Continuous Improvement: Adapting to Your Changing Needs 

Recognize that an effective employee attendance policy is not static.  Regularly review and update your policy to meet evolving needs and circumstances.  Solicit employee, manager, and stakeholder feedback through ongoing discussions and surveys to identify any issues or inefficiencies in the policy’s implementation.  Stay abreast of changes in labor laws, industry standards, and best practices related to attendance management.  Make necessary revisions to the policy to ensure it remains relevant, effective, and aligned with your organizational objectives.

By aligning the employee attendance policy with your organization’s values and priorities, involving employees in the development process, and communicating expectations clearly, you can create a policy that promotes accountability, fosters a positive work environment, and contributes to the overall success of your organization.  Remember that a well-designed attendance policy is not just a set of rules but a tool for promoting productivity, fairness, and employee well-being.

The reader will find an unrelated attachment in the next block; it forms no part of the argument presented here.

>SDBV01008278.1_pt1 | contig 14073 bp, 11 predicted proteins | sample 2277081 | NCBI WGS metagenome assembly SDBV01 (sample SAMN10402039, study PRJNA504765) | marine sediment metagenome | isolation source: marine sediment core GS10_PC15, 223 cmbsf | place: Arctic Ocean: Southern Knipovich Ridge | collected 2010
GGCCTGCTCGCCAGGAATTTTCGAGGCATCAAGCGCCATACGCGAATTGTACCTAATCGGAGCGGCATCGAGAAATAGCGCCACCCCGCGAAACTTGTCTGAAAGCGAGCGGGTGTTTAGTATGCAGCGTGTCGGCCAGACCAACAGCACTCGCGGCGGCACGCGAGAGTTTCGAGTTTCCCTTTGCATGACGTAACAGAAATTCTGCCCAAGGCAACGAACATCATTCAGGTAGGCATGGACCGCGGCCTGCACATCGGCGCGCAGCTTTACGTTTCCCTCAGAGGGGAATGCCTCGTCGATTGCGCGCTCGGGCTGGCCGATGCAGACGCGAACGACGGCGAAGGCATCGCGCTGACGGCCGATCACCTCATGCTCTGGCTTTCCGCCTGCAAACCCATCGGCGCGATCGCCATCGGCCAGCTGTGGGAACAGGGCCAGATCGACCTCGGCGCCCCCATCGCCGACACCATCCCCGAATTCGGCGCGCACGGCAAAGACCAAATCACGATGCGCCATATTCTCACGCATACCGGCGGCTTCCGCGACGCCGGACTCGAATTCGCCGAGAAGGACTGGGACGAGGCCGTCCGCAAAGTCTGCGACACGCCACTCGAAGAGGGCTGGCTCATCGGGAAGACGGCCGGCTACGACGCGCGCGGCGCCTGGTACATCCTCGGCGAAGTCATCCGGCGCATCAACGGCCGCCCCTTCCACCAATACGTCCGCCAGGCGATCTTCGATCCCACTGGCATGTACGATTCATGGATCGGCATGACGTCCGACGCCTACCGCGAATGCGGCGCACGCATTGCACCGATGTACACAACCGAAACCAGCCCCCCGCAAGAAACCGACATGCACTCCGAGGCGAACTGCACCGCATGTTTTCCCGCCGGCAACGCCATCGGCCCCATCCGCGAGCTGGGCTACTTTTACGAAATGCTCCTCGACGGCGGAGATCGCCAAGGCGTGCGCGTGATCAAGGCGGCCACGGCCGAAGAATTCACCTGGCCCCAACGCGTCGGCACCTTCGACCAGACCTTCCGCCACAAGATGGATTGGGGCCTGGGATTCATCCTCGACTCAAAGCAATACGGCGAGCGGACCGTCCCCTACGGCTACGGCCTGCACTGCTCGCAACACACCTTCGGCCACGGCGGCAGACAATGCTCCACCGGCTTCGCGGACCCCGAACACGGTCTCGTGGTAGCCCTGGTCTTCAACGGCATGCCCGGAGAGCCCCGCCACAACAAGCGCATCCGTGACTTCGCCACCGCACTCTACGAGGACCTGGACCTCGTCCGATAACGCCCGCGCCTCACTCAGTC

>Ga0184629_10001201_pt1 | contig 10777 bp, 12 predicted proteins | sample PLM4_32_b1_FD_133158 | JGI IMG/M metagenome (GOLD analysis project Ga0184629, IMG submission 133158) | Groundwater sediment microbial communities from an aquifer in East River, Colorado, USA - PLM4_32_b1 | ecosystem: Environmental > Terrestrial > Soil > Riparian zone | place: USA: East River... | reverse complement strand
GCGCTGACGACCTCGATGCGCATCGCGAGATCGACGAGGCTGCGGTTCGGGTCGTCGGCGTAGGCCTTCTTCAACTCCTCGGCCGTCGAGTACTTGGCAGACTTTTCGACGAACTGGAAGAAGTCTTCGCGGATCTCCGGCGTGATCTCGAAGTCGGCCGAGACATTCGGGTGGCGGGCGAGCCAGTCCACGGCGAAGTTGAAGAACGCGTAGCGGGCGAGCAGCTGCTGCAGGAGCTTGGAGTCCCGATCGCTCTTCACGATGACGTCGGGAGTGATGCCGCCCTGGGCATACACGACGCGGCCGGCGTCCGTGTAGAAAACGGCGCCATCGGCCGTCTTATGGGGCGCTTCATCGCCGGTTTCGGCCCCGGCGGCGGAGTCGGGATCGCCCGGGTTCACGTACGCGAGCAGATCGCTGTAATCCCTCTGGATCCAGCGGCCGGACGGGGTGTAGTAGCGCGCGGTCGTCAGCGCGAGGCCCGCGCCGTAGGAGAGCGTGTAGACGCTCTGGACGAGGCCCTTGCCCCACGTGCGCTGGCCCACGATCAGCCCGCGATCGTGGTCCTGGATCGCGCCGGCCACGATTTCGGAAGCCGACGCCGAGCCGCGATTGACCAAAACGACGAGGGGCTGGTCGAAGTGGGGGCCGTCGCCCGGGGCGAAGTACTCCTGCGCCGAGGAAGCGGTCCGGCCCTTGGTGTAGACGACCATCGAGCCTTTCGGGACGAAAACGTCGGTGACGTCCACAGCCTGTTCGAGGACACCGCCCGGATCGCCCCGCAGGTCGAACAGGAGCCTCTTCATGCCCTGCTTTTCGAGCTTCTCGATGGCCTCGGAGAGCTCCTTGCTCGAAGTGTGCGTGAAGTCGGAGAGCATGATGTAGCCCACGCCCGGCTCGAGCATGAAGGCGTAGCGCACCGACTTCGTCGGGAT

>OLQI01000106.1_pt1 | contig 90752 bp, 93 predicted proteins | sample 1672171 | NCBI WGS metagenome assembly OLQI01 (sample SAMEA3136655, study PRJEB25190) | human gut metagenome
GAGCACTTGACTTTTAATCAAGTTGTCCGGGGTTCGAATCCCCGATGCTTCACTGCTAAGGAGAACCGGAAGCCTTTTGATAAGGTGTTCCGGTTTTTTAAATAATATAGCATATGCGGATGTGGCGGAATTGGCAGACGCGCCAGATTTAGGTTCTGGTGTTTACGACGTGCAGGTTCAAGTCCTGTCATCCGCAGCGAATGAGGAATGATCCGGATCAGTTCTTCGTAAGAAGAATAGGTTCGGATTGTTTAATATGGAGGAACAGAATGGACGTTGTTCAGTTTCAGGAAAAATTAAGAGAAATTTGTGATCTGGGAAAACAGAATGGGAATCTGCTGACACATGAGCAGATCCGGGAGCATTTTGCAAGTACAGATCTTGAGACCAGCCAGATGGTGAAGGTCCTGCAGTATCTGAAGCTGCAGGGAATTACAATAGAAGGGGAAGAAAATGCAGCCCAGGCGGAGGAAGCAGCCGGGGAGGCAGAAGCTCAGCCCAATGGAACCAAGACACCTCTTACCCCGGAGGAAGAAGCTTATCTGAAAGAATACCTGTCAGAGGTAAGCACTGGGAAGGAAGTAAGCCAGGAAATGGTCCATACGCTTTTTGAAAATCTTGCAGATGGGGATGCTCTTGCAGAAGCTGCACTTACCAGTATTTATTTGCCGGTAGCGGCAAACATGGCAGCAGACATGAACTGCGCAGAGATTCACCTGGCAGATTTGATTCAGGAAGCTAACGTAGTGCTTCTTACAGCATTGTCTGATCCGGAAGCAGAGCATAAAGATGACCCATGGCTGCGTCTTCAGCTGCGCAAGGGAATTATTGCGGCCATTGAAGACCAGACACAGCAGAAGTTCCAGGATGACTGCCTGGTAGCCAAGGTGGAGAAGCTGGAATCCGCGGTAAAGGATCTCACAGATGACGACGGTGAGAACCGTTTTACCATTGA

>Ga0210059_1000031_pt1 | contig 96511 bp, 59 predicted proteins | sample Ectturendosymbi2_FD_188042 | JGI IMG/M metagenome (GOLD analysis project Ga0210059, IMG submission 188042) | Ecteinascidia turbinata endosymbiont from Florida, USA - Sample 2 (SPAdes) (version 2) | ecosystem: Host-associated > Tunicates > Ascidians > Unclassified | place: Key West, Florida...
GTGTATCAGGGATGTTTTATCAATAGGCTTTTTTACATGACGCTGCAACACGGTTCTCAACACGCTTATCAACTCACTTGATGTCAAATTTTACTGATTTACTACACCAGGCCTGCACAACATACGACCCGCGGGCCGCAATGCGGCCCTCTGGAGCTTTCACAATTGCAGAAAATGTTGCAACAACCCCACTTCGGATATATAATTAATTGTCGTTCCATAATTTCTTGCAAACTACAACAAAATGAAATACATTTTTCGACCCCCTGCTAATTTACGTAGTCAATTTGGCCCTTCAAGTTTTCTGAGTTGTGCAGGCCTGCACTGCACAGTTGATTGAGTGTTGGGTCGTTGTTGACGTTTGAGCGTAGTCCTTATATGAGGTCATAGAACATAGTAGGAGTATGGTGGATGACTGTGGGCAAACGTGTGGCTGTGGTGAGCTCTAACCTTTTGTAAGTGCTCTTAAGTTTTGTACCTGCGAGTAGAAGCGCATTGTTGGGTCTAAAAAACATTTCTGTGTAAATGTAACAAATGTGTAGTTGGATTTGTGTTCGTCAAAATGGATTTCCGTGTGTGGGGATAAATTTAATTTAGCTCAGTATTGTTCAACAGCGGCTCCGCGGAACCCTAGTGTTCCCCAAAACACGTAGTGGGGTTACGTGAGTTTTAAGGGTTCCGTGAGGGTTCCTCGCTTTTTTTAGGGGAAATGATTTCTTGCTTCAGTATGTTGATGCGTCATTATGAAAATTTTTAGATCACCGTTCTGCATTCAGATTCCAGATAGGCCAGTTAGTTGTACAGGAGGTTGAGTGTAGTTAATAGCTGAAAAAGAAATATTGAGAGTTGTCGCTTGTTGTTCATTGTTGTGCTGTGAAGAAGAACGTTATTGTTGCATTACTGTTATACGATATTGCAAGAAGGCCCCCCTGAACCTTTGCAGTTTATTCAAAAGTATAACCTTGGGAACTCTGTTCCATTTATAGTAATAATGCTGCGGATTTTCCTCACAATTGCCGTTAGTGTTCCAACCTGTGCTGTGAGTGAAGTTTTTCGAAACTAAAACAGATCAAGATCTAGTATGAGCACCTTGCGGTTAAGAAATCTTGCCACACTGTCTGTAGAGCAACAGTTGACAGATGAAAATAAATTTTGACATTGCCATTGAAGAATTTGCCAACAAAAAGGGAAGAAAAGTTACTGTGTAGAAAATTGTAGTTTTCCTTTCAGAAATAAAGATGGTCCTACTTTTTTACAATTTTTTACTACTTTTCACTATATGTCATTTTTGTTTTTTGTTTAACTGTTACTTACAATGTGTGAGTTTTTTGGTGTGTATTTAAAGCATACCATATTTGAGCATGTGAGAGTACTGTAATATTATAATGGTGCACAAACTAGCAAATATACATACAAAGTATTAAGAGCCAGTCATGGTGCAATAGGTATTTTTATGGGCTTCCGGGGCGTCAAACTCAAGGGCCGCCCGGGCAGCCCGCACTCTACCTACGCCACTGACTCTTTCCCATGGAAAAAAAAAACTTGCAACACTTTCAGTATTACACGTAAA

How can we help?

Attendance problems can affect even the healthiest organization’s labor costs, morale, and productivity.  Implementing a point system through existing time and attendance software can be a simple way to track and report negative attendance trends and reinforce positive behaviors.  Time Equipment Company can incorporate your attendance policies into its world-class time and attendance system. 

To learn how Time Equipment Company can help with your employee attendance policy, contact us at or 800-997-8463.